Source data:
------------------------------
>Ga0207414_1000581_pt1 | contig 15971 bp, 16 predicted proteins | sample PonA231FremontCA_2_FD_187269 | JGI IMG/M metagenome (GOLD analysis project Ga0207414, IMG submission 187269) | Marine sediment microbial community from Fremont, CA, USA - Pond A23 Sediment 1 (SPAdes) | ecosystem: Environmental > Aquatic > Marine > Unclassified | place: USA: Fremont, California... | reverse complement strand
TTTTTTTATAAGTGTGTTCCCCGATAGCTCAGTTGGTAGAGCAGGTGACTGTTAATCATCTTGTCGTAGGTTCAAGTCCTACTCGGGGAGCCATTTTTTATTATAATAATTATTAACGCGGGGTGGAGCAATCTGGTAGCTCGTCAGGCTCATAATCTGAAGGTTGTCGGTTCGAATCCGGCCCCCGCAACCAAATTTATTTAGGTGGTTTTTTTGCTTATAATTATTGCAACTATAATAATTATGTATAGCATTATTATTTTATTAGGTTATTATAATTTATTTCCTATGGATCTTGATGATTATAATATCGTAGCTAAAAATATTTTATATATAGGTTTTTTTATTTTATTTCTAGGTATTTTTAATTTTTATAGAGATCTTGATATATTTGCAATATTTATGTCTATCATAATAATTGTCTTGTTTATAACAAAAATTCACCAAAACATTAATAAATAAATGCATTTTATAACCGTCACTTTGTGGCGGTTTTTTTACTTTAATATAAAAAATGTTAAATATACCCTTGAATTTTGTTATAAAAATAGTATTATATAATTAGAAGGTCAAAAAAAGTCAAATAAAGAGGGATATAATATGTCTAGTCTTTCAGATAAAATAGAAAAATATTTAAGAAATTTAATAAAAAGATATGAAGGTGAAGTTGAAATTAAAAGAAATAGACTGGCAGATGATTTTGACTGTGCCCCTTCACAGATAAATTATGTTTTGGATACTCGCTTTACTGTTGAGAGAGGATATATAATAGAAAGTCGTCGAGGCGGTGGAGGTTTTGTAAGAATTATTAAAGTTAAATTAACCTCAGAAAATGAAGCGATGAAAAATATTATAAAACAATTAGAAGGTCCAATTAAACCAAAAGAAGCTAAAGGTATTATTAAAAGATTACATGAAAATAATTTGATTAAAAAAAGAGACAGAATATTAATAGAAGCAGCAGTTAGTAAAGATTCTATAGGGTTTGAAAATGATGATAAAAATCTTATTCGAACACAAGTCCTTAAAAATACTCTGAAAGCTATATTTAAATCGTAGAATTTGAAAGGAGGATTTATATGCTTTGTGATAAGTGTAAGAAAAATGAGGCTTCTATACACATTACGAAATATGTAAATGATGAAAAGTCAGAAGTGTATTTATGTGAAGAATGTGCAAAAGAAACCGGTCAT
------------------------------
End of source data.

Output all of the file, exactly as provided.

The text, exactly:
>Ga0207414_1000581_pt1 | contig 15971 bp, 16 predicted proteins | sample PonA231FremontCA_2_FD_187269 | JGI IMG/M metagenome (GOLD analysis project Ga0207414, IMG submission 187269) | Marine sediment microbial community from Fremont, CA, USA - Pond A23 Sediment 1 (SPAdes) | ecosystem: Environmental > Aquatic > Marine > Unclassified | place: USA: Fremont, California... | reverse complement strand
TTTTTTTATAAGTGTGTTCCCCGATAGCTCAGTTGGTAGAGCAGGTGACTGTTAATCATCTTGTCGTAGGTTCAAGTCCTACTCGGGGAGCCATTTTTTATTATAATAATTATTAACGCGGGGTGGAGCAATCTGGTAGCTCGTCAGGCTCATAATCTGAAGGTTGTCGGTTCGAATCCGGCCCCCGCAACCAAATTTATTTAGGTGGTTTTTTTGCTTATAATTATTGCAACTATAATAATTATGTATAGCATTATTATTTTATTAGGTTATTATAATTTATTTCCTATGGATCTTGATGATTATAATATCGTAGCTAAAAATATTTTATATATAGGTTTTTTTATTTTATTTCTAGGTATTTTTAATTTTTATAGAGATCTTGATATATTTGCAATATTTATGTCTATCATAATAATTGTCTTGTTTATAACAAAAATTCACCAAAACATTAATAAATAAATGCATTTTATAACCGTCACTTTGTGGCGGTTTTTTTACTTTAATATAAAAAATGTTAAATATACCCTTGAATTTTGTTATAAAAATAGTATTATATAATTAGAAGGTCAAAAAAAGTCAAATAAAGAGGGATATAATATGTCTAGTCTTTCAGATAAAATAGAAAAATATTTAAGAAATTTAATAAAAAGATATGAAGGTGAAGTTGAAATTAAAAGAAATAGACTGGCAGATGATTTTGACTGTGCCCCTTCACAGATAAATTATGTTTTGGATACTCGCTTTACTGTTGAGAGAGGATATATAATAGAAAGTCGTCGAGGCGGTGGAGGTTTTGTAAGAATTATTAAAGTTAAATTAACCTCAGAAAATGAAGCGATGAAAAATATTATAAAACAATTAGAAGGTCCAATTAAACCAAAAGAAGCTAAAGGTATTATTAAAAGATTACATGAAAATAATTTGATTAAAAAAAGAGACAGAATATTAATAGAAGCAGCAGTTAGTAAAGATTCTATAGGGTTTGAAAATGATGATAAAAATCTTATTCGAACACAAGTCCTTAAAAATACTCTGAAAGCTATATTTAAATCGTAGAATTTGAAAGGAGGATTTATATGCTTTGTGATAAGTGTAAGAAAAATGAGGCTTCTATACACATTACGAAATATGTAAATGATGAAAAGTCAGAAGTGTATTTATGTGAAGAATGTGCAAAAGAAACCGGTCAT